I'm planning to relocate to a European country as a software developer. I have on-going interviews with few companies and everything suggests that I will be getting at least two initial offers, one from company in Germany and one from company based in Netherlands.

Therefore (and apologies if this question has an obvious answer) I'd like to know how is a formal offer made in case such as this, where the candidate has to relocate from abroad? Do they send an offer in digital format which needs to be signed up-front by myself? Do they only 'guarantee' that you have been accepted with an e-mail confirmation only?

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    Any particular reason you do not expect them to send you a written contract to sign and return? Commented Apr 16, 2019 at 20:43

3 Answers 3


A signed employment offer paper in your hands does. This also allows you to get your worker's permit (which you'll need before your starting date, at least in Germany). You may not even be able to get in the country without the paper.

E-mails and phone calls do not account as offers / contracts. Scans are borderline valid, so preferably they should physically mail you the offer for you to sign after you get an e-mail/phone call.

One thing I've done is receive two copies of the offer, one personal and one for the company, and since I was suppose to arrive asap I took both with me and delivered their copy personally instead of mailing it back.


I wouldn't trust anything that's not in writing. These are (assumably) relatively new companies to you; they don't know you and you don't know them. It's just too easy for something to go wrong: for example, you get an offer from a company that you believe is bonne fide, but while you are in the process of relocating, they retract the offer. I'm not saying that's likely; I'm just saying that if it's not in writing, I would keep an arm's length from actually making a financial investment into the relocation.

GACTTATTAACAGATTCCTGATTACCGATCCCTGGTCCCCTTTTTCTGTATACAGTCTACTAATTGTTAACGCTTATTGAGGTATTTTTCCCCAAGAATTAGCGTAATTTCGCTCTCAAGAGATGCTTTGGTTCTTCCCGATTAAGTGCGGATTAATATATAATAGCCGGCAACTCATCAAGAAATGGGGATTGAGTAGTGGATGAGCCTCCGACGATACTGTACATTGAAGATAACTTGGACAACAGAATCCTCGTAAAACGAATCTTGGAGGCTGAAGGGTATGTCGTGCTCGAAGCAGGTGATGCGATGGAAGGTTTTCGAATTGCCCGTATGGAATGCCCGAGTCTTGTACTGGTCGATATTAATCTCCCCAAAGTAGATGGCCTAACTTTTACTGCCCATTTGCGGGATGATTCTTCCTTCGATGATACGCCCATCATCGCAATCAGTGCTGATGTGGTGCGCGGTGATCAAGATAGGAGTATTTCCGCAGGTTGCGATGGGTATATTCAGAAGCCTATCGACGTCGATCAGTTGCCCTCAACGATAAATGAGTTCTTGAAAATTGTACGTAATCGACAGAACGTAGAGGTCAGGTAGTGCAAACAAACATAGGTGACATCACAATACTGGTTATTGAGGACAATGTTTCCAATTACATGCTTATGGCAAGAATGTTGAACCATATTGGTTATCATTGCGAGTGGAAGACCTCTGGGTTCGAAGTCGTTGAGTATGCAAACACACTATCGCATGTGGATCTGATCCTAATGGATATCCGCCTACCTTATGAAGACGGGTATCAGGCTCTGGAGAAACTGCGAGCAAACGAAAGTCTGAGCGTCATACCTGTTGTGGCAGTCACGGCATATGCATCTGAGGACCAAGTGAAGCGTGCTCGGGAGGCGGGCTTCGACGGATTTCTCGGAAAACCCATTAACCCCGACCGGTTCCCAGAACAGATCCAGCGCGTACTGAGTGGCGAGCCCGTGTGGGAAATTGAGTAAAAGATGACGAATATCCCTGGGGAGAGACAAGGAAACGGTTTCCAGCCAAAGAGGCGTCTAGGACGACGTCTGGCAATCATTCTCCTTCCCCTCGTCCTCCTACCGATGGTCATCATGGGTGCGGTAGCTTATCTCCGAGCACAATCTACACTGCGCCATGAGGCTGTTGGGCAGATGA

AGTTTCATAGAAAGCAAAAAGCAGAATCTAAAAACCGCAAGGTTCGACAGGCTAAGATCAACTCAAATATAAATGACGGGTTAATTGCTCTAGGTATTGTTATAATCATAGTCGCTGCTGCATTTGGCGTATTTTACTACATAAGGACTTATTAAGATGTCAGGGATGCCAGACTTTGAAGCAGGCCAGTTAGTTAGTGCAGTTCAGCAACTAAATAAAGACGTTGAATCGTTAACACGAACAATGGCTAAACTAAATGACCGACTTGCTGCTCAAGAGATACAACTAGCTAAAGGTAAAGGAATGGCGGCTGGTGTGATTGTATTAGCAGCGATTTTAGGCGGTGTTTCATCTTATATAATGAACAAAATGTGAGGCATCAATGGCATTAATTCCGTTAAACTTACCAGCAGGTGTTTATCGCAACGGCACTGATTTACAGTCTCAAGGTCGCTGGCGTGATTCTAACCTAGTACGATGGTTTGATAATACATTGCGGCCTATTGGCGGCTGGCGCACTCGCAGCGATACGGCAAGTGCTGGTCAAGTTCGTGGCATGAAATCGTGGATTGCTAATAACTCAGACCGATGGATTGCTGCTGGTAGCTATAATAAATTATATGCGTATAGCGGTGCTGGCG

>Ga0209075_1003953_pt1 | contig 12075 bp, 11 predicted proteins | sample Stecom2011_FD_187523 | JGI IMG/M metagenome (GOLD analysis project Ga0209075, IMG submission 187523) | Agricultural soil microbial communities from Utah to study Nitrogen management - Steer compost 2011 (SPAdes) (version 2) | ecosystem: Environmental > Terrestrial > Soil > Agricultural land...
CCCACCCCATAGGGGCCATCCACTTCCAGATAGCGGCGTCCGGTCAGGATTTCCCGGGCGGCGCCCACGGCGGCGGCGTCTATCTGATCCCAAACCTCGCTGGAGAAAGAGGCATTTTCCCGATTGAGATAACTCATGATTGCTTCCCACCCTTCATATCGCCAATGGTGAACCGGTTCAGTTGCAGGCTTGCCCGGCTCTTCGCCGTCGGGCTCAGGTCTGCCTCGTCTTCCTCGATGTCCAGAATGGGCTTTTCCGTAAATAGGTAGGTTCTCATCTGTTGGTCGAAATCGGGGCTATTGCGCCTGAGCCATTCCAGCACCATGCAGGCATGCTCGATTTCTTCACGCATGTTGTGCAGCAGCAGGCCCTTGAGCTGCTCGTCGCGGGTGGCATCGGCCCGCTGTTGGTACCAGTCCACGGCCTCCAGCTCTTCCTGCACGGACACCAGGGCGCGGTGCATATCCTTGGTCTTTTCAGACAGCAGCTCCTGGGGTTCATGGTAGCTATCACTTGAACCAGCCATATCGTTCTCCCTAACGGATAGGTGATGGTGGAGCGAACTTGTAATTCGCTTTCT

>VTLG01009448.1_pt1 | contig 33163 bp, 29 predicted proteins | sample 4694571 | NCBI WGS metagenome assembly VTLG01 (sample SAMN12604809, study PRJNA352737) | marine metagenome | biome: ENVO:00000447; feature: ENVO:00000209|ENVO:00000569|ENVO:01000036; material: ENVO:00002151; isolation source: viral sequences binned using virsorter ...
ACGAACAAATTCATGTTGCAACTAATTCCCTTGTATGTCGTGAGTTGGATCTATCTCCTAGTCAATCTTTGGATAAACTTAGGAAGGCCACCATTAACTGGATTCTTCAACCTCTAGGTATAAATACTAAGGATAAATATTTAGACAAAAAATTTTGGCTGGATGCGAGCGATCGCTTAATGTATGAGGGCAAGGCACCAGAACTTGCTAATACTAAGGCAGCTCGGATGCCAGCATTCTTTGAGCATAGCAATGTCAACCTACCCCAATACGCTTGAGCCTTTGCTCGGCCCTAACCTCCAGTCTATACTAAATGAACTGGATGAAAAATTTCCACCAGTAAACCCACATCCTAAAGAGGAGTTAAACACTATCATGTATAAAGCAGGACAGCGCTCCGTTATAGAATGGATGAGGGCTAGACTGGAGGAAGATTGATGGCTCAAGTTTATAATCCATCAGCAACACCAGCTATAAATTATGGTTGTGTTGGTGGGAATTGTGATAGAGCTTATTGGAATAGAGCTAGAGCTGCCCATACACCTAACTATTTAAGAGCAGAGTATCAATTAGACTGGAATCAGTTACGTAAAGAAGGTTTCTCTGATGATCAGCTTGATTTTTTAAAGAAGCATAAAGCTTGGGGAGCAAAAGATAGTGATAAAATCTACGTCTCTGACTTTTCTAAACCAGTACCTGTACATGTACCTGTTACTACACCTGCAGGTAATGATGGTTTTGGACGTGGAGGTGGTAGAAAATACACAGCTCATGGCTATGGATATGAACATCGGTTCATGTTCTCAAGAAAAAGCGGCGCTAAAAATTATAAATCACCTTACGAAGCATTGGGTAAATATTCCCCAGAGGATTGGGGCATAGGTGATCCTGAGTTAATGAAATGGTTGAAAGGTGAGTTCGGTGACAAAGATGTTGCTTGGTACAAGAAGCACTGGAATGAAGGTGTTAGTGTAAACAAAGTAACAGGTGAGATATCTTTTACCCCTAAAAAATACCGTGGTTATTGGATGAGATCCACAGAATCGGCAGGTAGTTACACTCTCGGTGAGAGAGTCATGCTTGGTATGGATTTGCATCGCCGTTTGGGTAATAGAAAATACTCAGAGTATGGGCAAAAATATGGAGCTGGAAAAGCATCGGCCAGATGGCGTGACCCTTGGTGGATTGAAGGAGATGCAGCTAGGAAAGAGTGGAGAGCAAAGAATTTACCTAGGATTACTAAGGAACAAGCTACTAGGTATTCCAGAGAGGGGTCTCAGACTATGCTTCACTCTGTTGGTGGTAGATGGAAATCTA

Personally, if they offer you a job (officially) by e-mail, I would request a written and signed job offer in the mail, which, as @PatriciaShanahan says, you could sign and return.

In fact, I might even go so far as to request two; one to keep on hand and one to send back. That might be a bit superfluous, though, as you could make a photocopy or something of that sort, which though perhaps not as official, is at least a hard copy.

It's far easier to send something off by e-mail than to mail it; it's also generally less legally binding, as e-mails tend to be frowned on in some courts. If the company is serious about hiring you, printing, signing, and mailing an official offer is no big trouble, especially if you've already confirmed (by e-mail) that you will sign the contract when it arrives.

  • I would definitely request two copies.
    – Alice Ryhl
    Commented Apr 17, 2019 at 11:18

Having gone through this from Europe to Asia - I requested a scan of a letter signed by the hiring manager and MD of the company (basically someone that wasn't just HR), on letter headed paper, confirming the terms of employment, the terms of the relocation package and the terms of the visa sponsorship/process.

Along with that, I asked for a copy of the contract to be signed by the Company, scanned and sent electronically.

I then asked for both hard copies to be posted out to me before the agreed move date (i.e. the terms of the relocation and the starting dates need to be agreed before you commit to anything)

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